Prime Minister Jacinda Ardern has given House Speaker Trevor Mallard a grilling over his behaviour in Parliament.
"The serious issue of alleged sexual assault and harassment at Parliament was poorly managed and inappropriately politicised last night. The tone of the debate did not reflect well on Parliament as a whole," Ardern said in a statement on Wednesday.
"Any investigation of claims of sexual assault should be in a manner that takes a victim-centric approach. It also needs to include principles of natural justice for the person allegations are made against."
Ardern said she spoke with Mallard on Wednesday morning.
"He retains my overall confidence; however I have expressed serious concerns to him about the manner in which he conducted himself in the House last night.
"It did not meet the standards I expect. Nor do I consider it to have met the needs of the victim in this situation. The Speaker acknowledges he did not meet his own standards either."
Ardern also slammed the Opposition's "inappropriate" behaviour.
"Issues of this serious nature should not be litigated in Parliament in such a manner. It was wrong. Parliament rightly needs to set standard for others to follow."
House Leader Chris Hipkins said on Tuesday he also planned to address the Speaker, after an explosive night in Parliament in which allegations of sexual assault were raised.
"I sat through the debate last night. I don't think it reflected well on Parliament as a whole. I don't think it reflected well on pretty much anybody that was taking part in that debate."
Mallard came under fire in December last year after more than $300,000 in taxpayer money was spent to settle his legal battle with a former parliamentary staffer accused of sexual assault, which Mallard had described as tantamount to "rape".
Mallard made the comment after the Debbie Francis report into bullying and harassment at Parliament was made public in May 2019. He was commenting on the report's disclosure of sexual assault accusations in the report.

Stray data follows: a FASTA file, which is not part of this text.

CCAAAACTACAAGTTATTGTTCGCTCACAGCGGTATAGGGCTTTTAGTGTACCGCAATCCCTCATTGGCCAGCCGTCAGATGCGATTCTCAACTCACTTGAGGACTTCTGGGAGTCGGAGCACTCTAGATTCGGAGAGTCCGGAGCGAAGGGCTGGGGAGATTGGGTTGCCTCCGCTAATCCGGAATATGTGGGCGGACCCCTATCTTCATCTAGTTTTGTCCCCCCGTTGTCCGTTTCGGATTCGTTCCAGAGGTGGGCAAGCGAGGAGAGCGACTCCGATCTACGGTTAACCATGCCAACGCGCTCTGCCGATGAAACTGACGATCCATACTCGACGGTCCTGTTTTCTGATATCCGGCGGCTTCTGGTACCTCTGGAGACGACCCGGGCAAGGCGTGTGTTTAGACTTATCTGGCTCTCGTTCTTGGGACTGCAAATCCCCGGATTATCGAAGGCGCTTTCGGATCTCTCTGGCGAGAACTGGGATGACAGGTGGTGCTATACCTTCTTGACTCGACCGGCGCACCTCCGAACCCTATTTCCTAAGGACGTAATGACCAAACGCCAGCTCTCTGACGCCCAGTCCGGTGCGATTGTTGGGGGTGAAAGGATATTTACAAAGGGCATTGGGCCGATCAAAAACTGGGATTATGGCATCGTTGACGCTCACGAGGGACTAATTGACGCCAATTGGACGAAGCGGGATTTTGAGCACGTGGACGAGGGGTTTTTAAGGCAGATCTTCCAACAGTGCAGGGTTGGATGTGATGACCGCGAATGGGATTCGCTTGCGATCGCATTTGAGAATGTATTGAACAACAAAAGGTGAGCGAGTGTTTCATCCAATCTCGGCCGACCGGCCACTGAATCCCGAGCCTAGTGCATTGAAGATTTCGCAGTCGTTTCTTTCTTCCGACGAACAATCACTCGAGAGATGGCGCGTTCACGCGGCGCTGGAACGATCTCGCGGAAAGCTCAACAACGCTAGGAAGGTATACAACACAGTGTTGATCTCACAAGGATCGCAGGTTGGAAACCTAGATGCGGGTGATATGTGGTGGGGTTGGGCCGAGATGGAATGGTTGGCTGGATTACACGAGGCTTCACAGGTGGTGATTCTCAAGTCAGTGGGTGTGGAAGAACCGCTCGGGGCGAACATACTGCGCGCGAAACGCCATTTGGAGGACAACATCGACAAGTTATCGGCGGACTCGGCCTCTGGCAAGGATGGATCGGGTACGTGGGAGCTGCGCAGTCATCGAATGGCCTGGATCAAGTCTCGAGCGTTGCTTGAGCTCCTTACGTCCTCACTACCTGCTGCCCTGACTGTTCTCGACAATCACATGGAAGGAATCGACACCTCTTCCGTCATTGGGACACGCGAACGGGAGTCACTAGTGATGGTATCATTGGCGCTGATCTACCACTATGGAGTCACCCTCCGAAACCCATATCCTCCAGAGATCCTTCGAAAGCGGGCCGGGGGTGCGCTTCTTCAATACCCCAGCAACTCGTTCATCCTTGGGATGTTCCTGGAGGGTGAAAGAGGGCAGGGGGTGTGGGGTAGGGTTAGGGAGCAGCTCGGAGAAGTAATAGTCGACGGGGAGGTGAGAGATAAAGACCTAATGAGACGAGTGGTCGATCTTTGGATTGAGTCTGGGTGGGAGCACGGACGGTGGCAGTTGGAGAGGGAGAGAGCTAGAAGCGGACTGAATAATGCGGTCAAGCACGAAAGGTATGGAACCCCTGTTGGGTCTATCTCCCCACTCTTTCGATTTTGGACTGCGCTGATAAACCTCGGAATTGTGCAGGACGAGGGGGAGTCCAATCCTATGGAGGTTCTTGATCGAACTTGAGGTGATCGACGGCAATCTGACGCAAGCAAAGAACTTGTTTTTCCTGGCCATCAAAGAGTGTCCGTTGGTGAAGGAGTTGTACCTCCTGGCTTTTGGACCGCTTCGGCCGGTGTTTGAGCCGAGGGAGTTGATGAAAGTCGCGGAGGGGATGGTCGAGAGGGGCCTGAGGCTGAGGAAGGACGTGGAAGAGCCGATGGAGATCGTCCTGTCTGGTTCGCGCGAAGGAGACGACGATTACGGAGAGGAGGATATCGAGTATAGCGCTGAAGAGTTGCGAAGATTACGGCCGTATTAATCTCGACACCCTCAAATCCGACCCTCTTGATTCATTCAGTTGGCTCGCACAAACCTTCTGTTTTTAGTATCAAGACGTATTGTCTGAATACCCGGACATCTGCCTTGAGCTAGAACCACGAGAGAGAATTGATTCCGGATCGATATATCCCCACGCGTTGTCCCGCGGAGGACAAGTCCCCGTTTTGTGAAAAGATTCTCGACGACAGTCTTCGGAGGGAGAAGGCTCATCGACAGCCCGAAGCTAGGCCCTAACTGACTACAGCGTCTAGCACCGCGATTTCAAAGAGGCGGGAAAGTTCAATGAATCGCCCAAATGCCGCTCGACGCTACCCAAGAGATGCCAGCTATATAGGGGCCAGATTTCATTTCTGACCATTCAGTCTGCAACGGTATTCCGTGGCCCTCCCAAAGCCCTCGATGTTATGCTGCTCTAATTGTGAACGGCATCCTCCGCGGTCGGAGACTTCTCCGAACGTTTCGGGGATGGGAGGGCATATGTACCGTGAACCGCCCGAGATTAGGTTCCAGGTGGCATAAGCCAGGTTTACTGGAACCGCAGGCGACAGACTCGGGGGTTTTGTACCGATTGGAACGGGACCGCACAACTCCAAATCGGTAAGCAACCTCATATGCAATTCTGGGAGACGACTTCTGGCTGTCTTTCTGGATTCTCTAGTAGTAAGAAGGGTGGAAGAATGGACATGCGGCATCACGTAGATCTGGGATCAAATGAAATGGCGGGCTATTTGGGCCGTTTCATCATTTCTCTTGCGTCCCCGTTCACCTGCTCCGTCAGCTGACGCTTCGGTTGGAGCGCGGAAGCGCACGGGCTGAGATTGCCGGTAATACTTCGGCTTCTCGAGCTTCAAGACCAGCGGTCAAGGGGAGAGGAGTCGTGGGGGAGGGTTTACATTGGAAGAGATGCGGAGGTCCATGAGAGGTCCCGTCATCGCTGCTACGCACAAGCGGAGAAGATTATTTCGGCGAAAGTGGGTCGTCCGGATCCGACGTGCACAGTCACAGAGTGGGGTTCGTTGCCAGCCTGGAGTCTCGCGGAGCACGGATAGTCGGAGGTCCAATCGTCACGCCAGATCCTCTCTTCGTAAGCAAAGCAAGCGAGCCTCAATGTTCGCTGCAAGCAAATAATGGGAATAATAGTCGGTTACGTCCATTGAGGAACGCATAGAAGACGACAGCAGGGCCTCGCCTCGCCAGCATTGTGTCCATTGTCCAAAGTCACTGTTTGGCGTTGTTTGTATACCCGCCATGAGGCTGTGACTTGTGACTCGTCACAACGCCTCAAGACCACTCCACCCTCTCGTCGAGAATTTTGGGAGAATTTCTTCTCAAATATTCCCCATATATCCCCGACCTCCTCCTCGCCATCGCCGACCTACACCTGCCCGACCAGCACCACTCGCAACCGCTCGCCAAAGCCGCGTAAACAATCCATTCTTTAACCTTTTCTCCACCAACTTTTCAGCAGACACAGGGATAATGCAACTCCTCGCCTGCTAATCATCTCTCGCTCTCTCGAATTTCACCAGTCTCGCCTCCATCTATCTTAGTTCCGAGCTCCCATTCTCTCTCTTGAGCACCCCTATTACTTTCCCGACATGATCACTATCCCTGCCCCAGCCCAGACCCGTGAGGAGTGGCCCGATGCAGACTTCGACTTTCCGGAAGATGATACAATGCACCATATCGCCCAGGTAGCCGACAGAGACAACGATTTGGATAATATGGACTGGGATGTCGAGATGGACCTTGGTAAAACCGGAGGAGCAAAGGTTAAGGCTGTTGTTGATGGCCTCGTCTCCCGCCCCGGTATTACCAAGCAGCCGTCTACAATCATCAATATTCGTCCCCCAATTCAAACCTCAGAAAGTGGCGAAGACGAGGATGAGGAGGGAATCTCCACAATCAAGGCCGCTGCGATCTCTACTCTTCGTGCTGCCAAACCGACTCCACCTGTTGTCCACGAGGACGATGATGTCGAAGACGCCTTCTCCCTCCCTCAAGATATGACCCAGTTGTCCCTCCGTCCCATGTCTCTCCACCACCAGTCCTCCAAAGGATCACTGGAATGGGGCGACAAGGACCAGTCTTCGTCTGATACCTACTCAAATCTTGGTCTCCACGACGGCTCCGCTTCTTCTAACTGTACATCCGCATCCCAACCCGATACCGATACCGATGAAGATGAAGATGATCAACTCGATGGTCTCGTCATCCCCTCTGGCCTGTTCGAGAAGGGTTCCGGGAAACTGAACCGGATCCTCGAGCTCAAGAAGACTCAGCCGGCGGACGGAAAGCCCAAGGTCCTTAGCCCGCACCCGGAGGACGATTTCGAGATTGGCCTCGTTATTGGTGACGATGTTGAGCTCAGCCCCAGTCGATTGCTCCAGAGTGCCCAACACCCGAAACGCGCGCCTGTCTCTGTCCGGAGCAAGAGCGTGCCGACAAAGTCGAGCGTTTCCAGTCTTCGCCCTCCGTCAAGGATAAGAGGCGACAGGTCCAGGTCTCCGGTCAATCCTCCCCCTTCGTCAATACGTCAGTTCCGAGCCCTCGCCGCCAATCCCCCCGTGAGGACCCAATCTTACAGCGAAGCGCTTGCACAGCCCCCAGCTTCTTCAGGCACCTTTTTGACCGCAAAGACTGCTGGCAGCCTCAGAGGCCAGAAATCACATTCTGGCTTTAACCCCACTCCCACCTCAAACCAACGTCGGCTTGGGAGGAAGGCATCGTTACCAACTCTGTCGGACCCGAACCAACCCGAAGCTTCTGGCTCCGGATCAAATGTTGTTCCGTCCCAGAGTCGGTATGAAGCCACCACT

The Speaker apologised "unreservedly" for the accusation in December when speaking to the Governance and Administration Committee. He said he realised his mistake "probably within 24 hours" of making the original comments.
But on Tuesday night in Parliament he repeated sexual assault allegations under parliamentary privilege, pushing back on claims by National MP Chris Bishop he'd ruined the former staffer's life.
"That man's life was destroyed when he sexually assaulted a woman. That's what did it," Mallard said. "I will support the woman and what she said, I will support the investigation that found that he seriously assaulted her... and I will support the police and their investigation and the results of that."
Ardern wants to take the debate back to what was at the heart of it: the Debbie Francis review.
"The Francis Review and its recommendations, including the introduction of specific Behavioural Standards for all who support the work of Parliament, offer a blueprint for best practice and I believe Parliament should be focused on that."
Ardern wants to reconvene he cross-party working group to consider how those standards can be used when MPs are dealing with sensitive staff conduct matters such as sexual assault.
"Parliament must continue to maintain its right to hold Government ministers and the Speaker to account for actions. However, this can be done in a robust and appropriate manner."
Mallard told Newshub he's prevented by court suppression order and mediation agreement from commenting outside the parliamentary process.